The Maxwell School of Citizenship and Public Affairs
PAI 786 – Urban Policy
Case: Transforming Public Housing1
Under the leadership of Secretary Henry Cisneros, the U.S. Department of Housing and Urban Development, or HUD, has spent the last two years exploring some ways to improve its cost-effectiveness by reorganizing programs and cutting spending. These plans took on an unanticipated urgency when, in response to the success of the Republicans’ tax cutting promises in the midterm election of 1994, President Clinton proposed a large “middle-class” tax cut of his own. Under current legislation, any tax cut must be “financed” by spending cuts, and the President promised to make whatever cuts were necessary. Indeed, some dramatic spending cuts, including the complete elimination of HUD, were contemplated by the Office of Management and Budget, OMB. Secretary Cisneros eventually convinced OMB that HUD had an important mission, but the price of keeping HUD was a program of extensive spending cuts there.
Secretary Cisneros’s proposals for the transformation of HUD were set out in a “Reinvention Blueprint” dated December 19, 1994. This document calls for some dramatic changes in HUD’s housing programs, including a consolidation of existing housing programs into a single housing certificate and a transformation in the support for public housing.
According to the HUD blueprint
“Reinvention would consolidate all current public housing, assisted housing and Section 8 rental assistance programs into one fund that provides Housing Certificates for Families and Individuals. The Housing Certificates would be the principal means by which the housing needs of low-income Americans–particularly vulnerable populations–are served.
Local and state governments, with a premium on metropolitan strategies, would allocate these flexible, portable Housing Certificates to low-income families, who would have maximum housing choice (‘the power to move’), and hold owners and managers of affordable housing to the discipline of the marketplace. The Certificates would, thereby, enable the Federal government to intervene on the demand side of the low-income housing market–as distinct from supporting the production of affordable housing units.
The current public and assisted housing system of tying subsidies to units rather than people would be phased out over the next three years. Like current recipients of Federal rental assistance, residents in public and assisted housing would ultimately be allowed to move to an apartment of their own choice. Federal support for substandard apartments would cease as residents are permitted–for the first time in 60 years–to make their own, informed housing choices.
Reinvention would be an exercise of responsible devolution. Localities and states would be required to design and implement plans that are consistent with national objectives (e.g. fair housing, income targeting, community-based participation, attention to special populations). Localities and states would also be held accountable for their actions; performance measures would be used to help both communities and the Federal government evaluate recipients on their real progress in meeting community investment and housing needs.”
Transforming Public Housing
“Public housing, which began 60 years ago as transitional housing for working people who had come upon hard times, has become a trap for the poorest of the poor rather than a launching pad for families trying to improve their lives. While it has worked in many communities, the rigid, top-down command and control system that has evolved over the years has left tens of thousands of people living in squalid conditions at a very high cost of wasted lives and federal dollars.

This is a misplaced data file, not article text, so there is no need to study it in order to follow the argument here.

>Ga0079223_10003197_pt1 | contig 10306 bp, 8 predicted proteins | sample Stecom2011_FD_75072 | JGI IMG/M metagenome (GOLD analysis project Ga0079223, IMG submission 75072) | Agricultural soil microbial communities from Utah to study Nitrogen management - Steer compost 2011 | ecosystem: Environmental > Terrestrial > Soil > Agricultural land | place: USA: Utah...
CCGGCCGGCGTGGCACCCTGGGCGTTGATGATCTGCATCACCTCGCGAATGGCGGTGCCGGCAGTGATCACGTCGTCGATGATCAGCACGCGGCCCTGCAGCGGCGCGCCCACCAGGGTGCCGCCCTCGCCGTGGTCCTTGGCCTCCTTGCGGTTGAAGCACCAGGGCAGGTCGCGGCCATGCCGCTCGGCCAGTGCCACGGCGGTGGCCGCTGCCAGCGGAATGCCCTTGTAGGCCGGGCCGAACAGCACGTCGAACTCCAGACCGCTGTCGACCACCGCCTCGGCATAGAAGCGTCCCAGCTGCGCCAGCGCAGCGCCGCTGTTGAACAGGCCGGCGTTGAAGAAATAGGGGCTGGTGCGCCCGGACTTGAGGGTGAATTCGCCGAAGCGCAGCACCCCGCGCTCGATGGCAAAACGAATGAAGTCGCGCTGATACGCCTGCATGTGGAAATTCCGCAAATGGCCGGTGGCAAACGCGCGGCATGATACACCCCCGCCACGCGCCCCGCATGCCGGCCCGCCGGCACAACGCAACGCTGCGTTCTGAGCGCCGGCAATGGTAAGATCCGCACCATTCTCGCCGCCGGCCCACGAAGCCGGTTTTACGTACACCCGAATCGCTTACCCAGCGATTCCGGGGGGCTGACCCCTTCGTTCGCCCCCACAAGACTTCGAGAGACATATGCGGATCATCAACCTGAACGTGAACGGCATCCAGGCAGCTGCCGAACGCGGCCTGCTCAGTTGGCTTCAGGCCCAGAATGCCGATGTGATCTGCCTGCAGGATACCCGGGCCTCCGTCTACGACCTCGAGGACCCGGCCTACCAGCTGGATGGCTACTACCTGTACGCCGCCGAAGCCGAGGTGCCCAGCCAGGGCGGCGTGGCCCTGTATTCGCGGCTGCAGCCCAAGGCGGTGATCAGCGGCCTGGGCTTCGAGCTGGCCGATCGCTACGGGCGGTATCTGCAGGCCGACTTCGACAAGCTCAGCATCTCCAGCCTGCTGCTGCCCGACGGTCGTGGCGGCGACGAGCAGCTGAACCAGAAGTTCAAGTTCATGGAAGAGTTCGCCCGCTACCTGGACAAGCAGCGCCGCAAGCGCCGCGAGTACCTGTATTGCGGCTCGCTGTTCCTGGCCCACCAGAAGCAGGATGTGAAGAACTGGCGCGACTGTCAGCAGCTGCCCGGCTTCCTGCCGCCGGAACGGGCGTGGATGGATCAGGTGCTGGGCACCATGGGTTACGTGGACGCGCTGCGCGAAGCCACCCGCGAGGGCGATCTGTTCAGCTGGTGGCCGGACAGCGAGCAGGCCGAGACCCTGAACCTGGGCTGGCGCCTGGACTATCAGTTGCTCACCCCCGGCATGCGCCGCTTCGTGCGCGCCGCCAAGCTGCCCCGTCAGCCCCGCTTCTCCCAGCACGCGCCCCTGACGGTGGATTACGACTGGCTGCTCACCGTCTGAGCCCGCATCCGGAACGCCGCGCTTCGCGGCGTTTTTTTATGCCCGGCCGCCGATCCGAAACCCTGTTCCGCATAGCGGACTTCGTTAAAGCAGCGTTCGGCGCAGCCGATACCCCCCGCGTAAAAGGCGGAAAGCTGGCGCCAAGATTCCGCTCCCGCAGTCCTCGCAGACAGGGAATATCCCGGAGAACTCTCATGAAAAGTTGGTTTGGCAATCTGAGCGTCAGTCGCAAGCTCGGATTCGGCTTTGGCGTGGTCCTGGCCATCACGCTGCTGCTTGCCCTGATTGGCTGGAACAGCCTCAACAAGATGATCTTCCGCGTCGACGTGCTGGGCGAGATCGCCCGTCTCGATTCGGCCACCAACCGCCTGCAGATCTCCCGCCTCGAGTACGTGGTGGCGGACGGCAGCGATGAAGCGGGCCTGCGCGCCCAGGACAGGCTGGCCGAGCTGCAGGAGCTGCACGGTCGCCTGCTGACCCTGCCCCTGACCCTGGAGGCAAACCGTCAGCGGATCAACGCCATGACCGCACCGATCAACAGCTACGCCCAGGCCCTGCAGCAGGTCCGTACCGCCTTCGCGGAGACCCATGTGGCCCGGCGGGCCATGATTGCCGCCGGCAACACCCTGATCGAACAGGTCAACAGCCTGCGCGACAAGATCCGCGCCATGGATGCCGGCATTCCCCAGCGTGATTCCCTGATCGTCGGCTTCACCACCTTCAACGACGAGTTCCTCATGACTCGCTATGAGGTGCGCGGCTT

Our new approach to housing assistance for families and individuals has the following components:
* Give residents market choice in the search for affordable housing.
We would give public housing residents the choice to stay where they are or move to apartments in the private rental market. Operating and capital subsidies for housing authorities would be converted to Housing Certificates for Families and Individuals.
*Break the monopoly of housing authorities over federal housing resources.
We would require housing authorities to compete in the marketplace for low-income residents with other providers of affordable housing.
*Support families that are working to achieve self-sufficiency.
In the new Housing Certificate program, we will give greater preference to families who are working or are participating in “work-ready” and education programs.
* Change the landscape of distressed inner-city neighborhoods.
We would accelerate the demolition of uninhabitable and nonviable public housing projects. We would also end support for the development of “public housing” developments that are exclusively occupied by the very poor.
By the end of a three-year transition, HUD would get out of the direct funding of public housing by converting project-based public housing subsidies to tenant-based rental assistance. In the course of this transition, HUD would:
*deregulate thousands of well-performing housing authorities, allowing them to operate flexibly within a framework of national low-income housing goals and objectives and specific performance indicators;
*break up the worst, large, troubled housing authorities, divesting parts of their portfolios to non-profit owners and managers, including residents, where appropriate; and *demolish thousands of severely deteriorated units for which there is no market demand and relocate their residents using portable certificates.”
The most dramatic feature of these HUD proposals is the complete elimination of project-based housing subsidies. This feature has brought both praise and condemnation for the HUD blueprint.